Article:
The Fungi Challenge

Cap'n Fishy

Well-known member
Points
113
Location
Embra

Paul_B

Well-known member
Points
63
Location
South Yorkshire
If I think on I'll post a picture of the carrier bag half full of blue stalks that I picked today from the lawn :whistle:

or I might take a picture of tomorrows bambi and blue stalk casserole :D
 

beryl

Well-known member
Points
0
Has anyone been poisoned during this thread? I do fancy mushrooms not from Tescos but just as I was building up to it some celebe family almost died of kidney failure after picking some that looked a bit like field mushrooms on their hols in Scotland...

I'm in rude good health and not about to take a risk with that just to go foraging when I can afford to go to Lidl who will soon be offering locally foraged stuff soon? I wouldn't put it past them. A breath of fresh air in the stale world of food marketing:D
 

Cap'n Fishy

Well-known member
Points
113
Location
Embra
The thing to be aware of is that there is very little in the way of rules of thumb or generalisations when it comes to what's good and what's poisonous. You really have to identify each species before you know whether it is good to eat or not. Some of the families/genera that have species that are good to eat also have some of the ones that can be deadly poisonous.

However, there are only a handful of truly deadly poisonous ones... a few in the Amanita, a few in the Clitocybe, plus odd ones in other genera, such as Cortinarius (think that was what did for that family on holiday). If you buy a field guide and familiarise yourself with the bad boys, you can then learn to use the dichotomy key to start making a positive identification on the good ones. You need to pick them and bring them home to get to grips with using the key though.

There are a few that you really can't mistake for anything else, like giant puff balls, shaggy ink caps, oyster mushrooms and ceps. If you pick them to start with while you learn to trust your abilities... then you can move on to the likes of field mushrooms and others in the Agaricus genus, plus the likes of parasol mushroom, shaggy parasol, blewits and wood blewits, chanterelle, and others, all of which are quite easy to identify.

The cep is a member of the genus Boletus and it's a useful family for pickers, inasmuch as it is a typical mushroom shape, but doesn't have gills. It has spore tubes instead, so it's dead easy to get the genus right... and there are no dangerously poisonous members - just one to avoid and it is easily separated out. Same for the genus Agaricus really - all members of the genus are good to eat, or at least OK, apart from the yellow staining mushroom... which gives itself away by... er, staining yellow when picked. Mature specimens of Agaricus have those characteristic chocolate brown gills and a ring on their stalk, same as the common cultivated mushrooms.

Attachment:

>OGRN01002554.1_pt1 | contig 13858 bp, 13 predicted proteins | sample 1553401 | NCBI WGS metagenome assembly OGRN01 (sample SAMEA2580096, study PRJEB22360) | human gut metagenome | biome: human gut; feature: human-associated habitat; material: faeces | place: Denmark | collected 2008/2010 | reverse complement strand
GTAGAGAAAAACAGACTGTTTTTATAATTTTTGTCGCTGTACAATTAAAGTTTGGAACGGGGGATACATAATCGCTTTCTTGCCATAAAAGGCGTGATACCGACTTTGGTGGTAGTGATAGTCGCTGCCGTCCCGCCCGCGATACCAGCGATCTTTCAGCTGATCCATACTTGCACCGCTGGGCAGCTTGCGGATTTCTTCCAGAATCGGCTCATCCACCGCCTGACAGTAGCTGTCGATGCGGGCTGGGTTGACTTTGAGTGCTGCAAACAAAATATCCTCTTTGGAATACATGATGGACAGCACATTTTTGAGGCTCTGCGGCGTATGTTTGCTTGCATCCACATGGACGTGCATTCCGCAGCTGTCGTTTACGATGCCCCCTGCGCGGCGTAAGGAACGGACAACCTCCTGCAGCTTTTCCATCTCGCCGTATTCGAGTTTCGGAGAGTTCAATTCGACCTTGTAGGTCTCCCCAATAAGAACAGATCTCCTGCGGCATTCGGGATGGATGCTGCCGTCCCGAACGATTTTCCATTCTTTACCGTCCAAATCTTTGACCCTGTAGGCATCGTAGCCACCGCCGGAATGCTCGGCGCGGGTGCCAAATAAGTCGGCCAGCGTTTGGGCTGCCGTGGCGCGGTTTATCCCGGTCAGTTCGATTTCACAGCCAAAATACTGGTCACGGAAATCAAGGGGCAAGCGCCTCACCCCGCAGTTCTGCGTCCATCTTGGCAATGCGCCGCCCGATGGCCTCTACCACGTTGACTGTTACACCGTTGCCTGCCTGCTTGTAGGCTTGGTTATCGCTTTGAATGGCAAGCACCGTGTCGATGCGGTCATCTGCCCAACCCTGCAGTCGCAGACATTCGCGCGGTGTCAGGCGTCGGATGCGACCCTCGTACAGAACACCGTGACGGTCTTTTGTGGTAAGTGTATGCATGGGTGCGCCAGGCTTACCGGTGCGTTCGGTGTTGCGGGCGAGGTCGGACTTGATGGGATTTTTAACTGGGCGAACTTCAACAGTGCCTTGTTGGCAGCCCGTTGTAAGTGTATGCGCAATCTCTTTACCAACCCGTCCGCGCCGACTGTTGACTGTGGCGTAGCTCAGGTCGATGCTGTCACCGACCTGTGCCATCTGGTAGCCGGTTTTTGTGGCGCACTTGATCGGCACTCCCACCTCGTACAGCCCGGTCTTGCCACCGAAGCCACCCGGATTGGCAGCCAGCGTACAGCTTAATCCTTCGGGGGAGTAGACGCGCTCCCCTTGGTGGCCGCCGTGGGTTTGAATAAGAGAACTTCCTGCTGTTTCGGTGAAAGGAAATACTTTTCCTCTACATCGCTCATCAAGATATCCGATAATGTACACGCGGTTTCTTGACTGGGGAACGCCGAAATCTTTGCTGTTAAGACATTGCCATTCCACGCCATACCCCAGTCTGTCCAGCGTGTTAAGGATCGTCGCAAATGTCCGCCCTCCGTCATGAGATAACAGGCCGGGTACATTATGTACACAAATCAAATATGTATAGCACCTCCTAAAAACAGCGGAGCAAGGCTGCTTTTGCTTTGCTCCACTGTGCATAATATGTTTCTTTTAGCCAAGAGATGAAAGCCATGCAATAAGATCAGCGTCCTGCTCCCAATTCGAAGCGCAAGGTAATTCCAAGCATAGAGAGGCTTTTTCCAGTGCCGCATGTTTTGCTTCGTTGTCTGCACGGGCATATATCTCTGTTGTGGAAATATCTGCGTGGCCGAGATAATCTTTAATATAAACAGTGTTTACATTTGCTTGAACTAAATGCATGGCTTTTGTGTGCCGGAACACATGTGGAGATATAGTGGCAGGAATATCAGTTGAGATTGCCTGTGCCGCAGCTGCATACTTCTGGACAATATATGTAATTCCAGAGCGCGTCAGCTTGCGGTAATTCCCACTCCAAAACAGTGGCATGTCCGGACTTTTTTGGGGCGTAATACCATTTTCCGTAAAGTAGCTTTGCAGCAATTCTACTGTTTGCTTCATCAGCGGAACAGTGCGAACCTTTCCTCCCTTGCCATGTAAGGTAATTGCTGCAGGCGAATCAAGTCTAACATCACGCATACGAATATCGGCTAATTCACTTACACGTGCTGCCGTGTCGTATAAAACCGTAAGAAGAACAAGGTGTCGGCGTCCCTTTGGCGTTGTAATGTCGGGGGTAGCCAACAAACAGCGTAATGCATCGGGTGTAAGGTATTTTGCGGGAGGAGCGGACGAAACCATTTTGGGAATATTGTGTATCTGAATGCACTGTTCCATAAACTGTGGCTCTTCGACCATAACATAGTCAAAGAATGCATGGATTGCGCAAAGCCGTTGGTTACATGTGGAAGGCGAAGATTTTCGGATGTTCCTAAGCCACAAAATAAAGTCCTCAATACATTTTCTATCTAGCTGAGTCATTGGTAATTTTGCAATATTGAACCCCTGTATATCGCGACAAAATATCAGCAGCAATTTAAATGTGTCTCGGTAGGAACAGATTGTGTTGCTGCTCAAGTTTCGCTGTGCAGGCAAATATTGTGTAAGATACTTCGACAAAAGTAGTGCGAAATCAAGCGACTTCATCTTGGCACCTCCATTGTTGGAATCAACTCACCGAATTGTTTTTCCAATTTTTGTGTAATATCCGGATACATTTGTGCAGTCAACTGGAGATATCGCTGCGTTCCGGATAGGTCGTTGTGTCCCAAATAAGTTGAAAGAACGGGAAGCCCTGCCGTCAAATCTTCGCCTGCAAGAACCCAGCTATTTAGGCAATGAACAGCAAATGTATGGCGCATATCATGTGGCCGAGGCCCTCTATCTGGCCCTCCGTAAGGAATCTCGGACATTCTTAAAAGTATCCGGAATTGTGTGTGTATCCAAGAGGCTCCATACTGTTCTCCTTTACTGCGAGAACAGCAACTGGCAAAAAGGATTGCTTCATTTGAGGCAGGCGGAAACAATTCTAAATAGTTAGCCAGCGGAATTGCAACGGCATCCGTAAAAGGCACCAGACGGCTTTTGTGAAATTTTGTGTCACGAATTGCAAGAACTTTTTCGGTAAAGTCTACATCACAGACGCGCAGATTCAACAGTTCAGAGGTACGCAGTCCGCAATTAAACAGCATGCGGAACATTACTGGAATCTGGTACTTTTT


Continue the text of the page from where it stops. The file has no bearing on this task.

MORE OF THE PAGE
The Amanitas have more bad boys than any genus... death cap, detroying angel, panther cap... and others. Many in the genus are identifiable by the egg-shell like case they emerge from, often leaving the fragments stuck to the cap after - like the classic red toadstool, the fly agaric. Most have a ring, though some don't. I think (not certain) they all have white gills though, and it is quite easy to identify the genus. Although some are good to eat, such as the tawny grisette, I never take the risk. "If it's Amanita, leave it!" is a good rule of thumb. ;)

I heard (just recently too) that death cap and destroying angel are both so toxic that you shouldn't even handle them with bare hands! :eek: Not sure if I ever did, but if so, I lived to tell the tale.

Col
 
Points
0
I ruined a very good omelette by adding a Bitter Bolete (Tylopilus felleus) a couple of years ago. Although it did not kill me it did leave me with a horrible after taste and lost confidence :(
 

Cap'n Fishy

Well-known member
Points
113
Location
Embra
A couple of grab-shots taken on the hoof while out with the pheasant shooters last weekend...

<click on images for larger view>

Think this is staghorn fungus (Calocera viscosa)?



Not sure about this - maybe just developing staghorn? (sorry focus was a bit off :eek:)



Collybia sp?


Col
 

Cap'n Fishy

Well-known member
Points
113
Location
Embra
The challenge was to make 20 burgers with onions and mushrooms, using 2 frying pans on an open wood fire on a beach on Inchlonaig Island on Loch Lomond on Saturday...





They were very tasty - wild boar with Stornoway black pudidng burgers. :thumbs:

Col
 

Cap'n Fishy

Well-known member
Points
113
Location
Embra
After a 5 year absence (due to the OP asking for the entire thread to be deleted when he closed his account!), the switch to the new software has accidentally reinstated this thread. Quite right too - it should never have been deleted, as lots of us had posts in it.

Here is one from the cycle path today...


Coriolus versicolor?
The new software reduces the zoom of images larger than a set size. Mine are 1500 x 1000 pixels, which is larger than the new default, but if you click on the image, you will see it at full size.

Col
 

easker1

Well-known member
Points
48
Location
Highlands
re the mention of the Cortinarius , I read a bit after the Morayshire Cortinarius poisoning a few years back That women are Immune to the poisons , it will affect the Kidneys of the Males, the Guys that ate them spent some time in Hospital recovering after Treatment, beware the Mushroom soup, easker1
 
Top